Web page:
Be The Forum On This Newsroom Debate

If ever there was a topic to borrow for a newspaper association convention or news workshop, it’s the Knight Foundation’s “Rebuilding Trust in America: The Challenge for Journalists.”
It first aired March 16.

Resist the urge to dismiss views from “big media.”

Trust is a local value as well.

By many accounts, the debate over objectivity is raging in newsrooms as generational and society change occurs, once-dependable institutions are challenged, misinformation perpetuates online, and politics remain divisive.

First, do this:

Watch the Knight program here.

Second, read this commentary, “A Reckoning Over Objectivity, Lead by Black Journalists,” written by Pulitzer Prize-winning Wesley Lowery, one of the Knight panelists.

Then, orchestrate programs with those in your state or province already dealing with the disagreements over objectivity, fairness, identity, journalism’s self-imposed limitations, advocacy, commentary and Op/Eds, and the reporting of truth. (Feel free to add to this list.)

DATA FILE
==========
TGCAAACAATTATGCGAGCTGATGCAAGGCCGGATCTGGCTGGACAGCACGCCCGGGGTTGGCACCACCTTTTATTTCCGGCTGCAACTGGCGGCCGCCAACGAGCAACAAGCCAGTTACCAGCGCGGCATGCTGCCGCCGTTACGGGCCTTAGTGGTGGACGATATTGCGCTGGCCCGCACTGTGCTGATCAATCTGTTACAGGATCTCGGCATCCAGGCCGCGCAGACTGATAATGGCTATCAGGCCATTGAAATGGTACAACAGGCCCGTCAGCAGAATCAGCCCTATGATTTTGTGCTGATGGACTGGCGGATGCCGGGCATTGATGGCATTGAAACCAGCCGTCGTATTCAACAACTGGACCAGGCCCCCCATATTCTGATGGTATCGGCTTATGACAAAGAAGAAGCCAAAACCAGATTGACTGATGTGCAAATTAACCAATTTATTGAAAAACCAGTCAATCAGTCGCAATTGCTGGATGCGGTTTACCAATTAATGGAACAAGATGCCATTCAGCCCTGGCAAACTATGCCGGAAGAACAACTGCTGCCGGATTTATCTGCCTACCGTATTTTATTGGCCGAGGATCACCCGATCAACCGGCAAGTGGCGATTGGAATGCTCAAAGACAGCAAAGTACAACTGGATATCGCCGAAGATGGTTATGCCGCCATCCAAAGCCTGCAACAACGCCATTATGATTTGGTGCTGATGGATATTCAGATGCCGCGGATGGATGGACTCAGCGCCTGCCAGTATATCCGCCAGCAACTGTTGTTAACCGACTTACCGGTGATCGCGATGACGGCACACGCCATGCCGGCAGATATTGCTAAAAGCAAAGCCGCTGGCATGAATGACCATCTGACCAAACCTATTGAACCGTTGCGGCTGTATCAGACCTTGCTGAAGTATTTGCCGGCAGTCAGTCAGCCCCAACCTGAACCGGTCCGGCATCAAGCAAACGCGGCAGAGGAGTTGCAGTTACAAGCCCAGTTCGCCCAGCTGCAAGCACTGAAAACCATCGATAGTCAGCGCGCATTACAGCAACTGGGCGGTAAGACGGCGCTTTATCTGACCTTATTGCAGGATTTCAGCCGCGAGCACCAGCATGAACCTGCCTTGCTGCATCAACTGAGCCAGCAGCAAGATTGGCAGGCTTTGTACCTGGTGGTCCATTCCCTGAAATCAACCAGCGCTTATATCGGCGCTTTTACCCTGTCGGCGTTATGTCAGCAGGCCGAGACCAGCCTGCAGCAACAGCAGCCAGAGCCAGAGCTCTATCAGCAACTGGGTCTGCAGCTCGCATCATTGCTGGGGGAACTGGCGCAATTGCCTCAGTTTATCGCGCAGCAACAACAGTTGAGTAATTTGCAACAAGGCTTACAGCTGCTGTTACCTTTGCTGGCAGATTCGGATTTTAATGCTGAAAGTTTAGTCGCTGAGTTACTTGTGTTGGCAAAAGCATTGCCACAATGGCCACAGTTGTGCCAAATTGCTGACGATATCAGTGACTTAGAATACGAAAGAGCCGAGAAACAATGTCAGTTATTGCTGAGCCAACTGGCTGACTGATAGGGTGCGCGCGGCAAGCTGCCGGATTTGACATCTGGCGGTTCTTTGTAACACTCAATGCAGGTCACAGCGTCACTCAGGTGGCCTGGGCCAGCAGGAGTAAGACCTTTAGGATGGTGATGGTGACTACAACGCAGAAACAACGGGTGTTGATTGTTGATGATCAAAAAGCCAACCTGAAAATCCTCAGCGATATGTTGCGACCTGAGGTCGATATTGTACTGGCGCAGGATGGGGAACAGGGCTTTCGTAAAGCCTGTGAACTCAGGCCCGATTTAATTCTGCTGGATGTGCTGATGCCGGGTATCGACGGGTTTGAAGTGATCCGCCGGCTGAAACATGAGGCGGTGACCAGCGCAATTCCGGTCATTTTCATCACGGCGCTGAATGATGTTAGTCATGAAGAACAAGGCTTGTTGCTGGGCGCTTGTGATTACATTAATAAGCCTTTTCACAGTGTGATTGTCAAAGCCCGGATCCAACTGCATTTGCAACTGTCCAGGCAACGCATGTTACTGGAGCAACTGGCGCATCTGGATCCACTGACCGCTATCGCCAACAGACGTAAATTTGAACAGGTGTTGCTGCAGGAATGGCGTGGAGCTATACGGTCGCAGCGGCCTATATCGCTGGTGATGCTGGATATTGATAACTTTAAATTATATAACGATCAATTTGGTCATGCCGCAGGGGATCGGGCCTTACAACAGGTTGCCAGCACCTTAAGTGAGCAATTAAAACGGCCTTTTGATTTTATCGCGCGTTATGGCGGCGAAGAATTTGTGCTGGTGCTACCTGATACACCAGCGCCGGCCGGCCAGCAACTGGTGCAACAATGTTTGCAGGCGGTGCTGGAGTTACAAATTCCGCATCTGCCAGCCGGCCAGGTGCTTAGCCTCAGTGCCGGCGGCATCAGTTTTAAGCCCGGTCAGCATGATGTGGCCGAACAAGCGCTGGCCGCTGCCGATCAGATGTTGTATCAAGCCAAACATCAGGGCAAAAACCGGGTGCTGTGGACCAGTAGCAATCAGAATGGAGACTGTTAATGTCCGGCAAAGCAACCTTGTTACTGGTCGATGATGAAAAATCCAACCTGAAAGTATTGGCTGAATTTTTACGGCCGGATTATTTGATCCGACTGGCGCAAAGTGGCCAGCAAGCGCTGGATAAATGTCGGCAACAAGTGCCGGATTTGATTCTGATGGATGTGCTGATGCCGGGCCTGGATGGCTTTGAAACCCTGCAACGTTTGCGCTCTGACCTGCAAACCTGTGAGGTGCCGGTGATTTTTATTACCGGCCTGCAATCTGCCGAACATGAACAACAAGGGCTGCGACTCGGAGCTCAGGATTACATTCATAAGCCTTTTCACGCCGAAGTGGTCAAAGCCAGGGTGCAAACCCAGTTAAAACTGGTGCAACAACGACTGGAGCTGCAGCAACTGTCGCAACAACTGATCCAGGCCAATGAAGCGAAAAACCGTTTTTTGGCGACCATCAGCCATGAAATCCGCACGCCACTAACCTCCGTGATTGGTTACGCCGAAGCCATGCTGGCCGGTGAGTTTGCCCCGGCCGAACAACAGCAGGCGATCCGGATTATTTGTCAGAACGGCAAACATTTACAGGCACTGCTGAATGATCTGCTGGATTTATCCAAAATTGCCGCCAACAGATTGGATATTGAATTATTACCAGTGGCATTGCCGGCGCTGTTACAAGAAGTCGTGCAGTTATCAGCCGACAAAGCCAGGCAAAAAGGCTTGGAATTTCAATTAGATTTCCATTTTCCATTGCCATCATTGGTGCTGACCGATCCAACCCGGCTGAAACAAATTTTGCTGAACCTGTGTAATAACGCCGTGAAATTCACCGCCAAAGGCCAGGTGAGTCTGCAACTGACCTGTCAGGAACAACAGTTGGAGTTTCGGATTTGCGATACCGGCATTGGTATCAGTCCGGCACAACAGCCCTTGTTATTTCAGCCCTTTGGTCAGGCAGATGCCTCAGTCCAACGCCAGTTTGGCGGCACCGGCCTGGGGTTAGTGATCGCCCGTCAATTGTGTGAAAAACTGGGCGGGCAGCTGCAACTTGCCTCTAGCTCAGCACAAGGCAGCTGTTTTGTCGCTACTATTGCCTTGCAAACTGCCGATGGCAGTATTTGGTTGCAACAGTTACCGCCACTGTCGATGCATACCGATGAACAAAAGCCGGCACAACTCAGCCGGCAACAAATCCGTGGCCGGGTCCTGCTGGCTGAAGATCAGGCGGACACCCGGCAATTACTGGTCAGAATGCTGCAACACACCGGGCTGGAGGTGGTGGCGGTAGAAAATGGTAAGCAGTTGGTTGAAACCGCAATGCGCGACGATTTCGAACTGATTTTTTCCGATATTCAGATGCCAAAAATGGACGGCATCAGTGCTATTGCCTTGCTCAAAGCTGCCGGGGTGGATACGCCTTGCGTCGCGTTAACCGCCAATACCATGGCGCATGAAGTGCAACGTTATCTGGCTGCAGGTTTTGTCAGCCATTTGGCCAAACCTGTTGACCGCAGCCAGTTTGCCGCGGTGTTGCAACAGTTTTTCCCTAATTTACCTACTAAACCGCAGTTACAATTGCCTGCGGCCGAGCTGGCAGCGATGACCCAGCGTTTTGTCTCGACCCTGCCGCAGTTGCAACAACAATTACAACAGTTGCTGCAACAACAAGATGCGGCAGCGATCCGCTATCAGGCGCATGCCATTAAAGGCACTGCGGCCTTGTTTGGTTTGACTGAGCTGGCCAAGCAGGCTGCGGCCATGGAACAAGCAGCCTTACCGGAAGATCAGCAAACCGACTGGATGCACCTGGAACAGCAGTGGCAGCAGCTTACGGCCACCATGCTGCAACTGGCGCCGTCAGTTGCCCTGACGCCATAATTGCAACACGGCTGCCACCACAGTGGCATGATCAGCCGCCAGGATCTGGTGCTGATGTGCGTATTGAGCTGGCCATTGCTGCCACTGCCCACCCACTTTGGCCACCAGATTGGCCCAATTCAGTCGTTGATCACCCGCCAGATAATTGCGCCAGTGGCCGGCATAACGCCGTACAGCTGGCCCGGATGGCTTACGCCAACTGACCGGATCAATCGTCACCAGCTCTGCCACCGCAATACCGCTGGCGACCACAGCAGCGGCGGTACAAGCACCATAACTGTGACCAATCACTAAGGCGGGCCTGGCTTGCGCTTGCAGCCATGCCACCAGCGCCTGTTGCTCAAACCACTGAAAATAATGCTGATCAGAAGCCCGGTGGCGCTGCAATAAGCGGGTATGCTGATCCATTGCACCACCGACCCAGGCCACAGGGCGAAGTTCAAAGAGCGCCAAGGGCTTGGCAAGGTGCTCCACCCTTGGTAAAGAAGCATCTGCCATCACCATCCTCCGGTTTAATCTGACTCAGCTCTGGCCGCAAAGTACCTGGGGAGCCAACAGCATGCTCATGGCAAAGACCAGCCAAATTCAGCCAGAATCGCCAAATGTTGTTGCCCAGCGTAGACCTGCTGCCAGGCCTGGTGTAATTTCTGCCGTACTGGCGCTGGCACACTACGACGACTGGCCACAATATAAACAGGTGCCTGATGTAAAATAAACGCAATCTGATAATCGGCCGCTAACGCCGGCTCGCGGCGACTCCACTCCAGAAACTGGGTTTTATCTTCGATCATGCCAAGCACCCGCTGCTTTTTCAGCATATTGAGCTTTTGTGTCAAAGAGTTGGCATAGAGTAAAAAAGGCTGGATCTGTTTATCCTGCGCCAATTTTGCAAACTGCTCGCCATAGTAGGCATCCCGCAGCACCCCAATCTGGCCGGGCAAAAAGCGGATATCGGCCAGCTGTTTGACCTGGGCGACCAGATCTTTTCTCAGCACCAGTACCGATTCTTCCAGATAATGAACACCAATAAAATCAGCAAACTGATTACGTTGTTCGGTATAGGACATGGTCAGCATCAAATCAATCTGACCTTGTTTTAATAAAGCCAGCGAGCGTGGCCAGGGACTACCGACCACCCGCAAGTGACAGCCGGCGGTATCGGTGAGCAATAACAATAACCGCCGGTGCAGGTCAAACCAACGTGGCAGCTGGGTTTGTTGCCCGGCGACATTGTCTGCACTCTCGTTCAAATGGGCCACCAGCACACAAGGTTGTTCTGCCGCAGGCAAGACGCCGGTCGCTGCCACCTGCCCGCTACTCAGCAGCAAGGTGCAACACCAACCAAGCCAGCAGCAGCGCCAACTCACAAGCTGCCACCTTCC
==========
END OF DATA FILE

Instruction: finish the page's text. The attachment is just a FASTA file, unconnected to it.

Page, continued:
Embedded in the overall debate is the call for newsrooms’ diversity to reflect communities they serve.

The Knight program also mentioned legislative actions in various statehouses confronting election security lapse or voter suppression attempts. What’s the responsibility of the reporting in these controversies?

The Knight program started with a discussion involving journalists from the Los Angles Times, “60 Minutes,” and CNN.

It added questions from student journalists attending college who appeared on screen one by one.
Pay particular attention to what’s on the minds of tomorrow’s newsroom leaders.

In all, the Knight format can be adapted by program organizers during the spring batch of conferences.

Just don’t ignore the debate.

It would be interesting to see whether the subsequent conversations are similar or different depending on issues in the respective states and provinces.

Judging from the Knight program, you may need more than one discussion to fully digest the issues and the work ahead.

Extra credit goes to associations already helping to rebuild trust where it’s needed. That’s Relevance in 2021.

-Tom Silvestri

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